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Scientists confirm an incredibly efficient antimatter particle in Antarctica



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Scientists confirm an incredibly efficient antimatter particle in Antarctica


The antimatter particle discovered in the Neutrino IceCube has triggered a subatomic cascade and could trigger an avalanche of implications for the future of science and modern physics!

Scientists from the Neutrino IceCube observatory confirmed that an extremely powerful antimatter particle hit Antarctica in December 2016. As reported by Live Science, the collision appears to have triggered a subatomic cascade effect called Glashow resonance – a theoretical phenomenon that requires more energy to be triggered than even the most powerful particle accelerators can deliver. Scientists did not expect to see any tangible evidence of Glashow resonance, but now that they have it, it will help further validate the standard model of subatomic physics.

Slowly and calmly

According to a study published on Wednesday in the journal Nature, it took scientists over four years to confirm the Glashow MRI by scientists associated with the Neutrino IceCube Observatory in Antarctica.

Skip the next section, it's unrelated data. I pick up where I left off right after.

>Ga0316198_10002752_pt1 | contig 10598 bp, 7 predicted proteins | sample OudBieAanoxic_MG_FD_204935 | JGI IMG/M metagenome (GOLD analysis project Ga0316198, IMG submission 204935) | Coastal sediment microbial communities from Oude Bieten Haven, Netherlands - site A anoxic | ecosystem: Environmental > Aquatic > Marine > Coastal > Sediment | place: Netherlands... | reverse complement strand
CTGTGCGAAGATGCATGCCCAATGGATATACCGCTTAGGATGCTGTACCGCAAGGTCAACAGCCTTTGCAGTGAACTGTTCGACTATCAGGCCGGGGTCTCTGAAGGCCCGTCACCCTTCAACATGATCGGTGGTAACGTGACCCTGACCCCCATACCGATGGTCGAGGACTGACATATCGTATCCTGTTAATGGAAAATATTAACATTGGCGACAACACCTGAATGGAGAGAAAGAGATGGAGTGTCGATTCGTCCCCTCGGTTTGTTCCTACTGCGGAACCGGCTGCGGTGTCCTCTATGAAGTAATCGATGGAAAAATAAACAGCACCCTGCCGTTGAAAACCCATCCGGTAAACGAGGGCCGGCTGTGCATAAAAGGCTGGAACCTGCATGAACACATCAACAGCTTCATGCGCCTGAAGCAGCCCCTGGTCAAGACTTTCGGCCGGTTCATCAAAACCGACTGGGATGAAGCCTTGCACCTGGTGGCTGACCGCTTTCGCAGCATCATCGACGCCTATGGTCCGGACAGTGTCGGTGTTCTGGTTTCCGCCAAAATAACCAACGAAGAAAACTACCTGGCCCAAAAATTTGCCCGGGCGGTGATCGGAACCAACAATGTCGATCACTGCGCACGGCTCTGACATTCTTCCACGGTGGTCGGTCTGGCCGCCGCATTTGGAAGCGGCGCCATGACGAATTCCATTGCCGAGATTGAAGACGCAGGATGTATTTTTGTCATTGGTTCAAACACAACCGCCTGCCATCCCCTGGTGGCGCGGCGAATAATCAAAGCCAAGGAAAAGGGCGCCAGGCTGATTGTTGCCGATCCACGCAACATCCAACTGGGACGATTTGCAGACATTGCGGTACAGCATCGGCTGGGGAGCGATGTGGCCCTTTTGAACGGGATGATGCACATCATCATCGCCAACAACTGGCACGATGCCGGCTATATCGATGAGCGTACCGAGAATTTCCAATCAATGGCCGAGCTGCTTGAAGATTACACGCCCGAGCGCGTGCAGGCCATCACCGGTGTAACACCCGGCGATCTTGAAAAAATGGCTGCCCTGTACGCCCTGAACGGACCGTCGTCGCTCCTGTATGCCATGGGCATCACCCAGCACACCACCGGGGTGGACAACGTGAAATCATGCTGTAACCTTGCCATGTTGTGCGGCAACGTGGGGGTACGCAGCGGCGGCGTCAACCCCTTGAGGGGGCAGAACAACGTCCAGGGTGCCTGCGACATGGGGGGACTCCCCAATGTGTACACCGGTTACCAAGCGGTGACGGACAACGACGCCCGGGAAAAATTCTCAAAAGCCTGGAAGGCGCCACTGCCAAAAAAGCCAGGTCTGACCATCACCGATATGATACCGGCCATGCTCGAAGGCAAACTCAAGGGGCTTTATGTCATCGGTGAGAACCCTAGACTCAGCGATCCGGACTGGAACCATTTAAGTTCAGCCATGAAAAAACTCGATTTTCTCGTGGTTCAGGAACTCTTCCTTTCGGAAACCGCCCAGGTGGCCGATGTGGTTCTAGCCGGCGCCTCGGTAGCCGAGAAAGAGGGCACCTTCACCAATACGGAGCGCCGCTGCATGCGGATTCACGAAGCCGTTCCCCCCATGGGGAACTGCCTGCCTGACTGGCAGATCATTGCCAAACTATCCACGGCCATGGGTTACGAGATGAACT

But that’s nothing compared to how long scientists have waited to notice this strange phenomenon. Live Science notes that Stephen Glashow first came up with the idea of ​​the subatomic cascade as early as 1960, and that it was a purely theoretical issue all along.

The actual Glashow resonance cascade involves antineutrinos – or even ordinary neutrinos – colliding with an electron of such high energy that it produces a relatively large particle called the W boson.

To accomplish this, an extremely tiny antineutrino carries 6.3 petaelectron volts, or the energy of 6.3 quadrillion electrons accelerated by one volt. This is the same as calculated by Live Science, as 6,300 mosquitoes traveling at one mile per hour – or one mosquito traveling 8.2 times faster than sound.

It’s also 450 times more energy than expected to be produced by the Large Hadron Collider after the upgrade is complete, meaning scientists are waiting for this strange, rare event to happen on its own.

source: Futurism | Live Science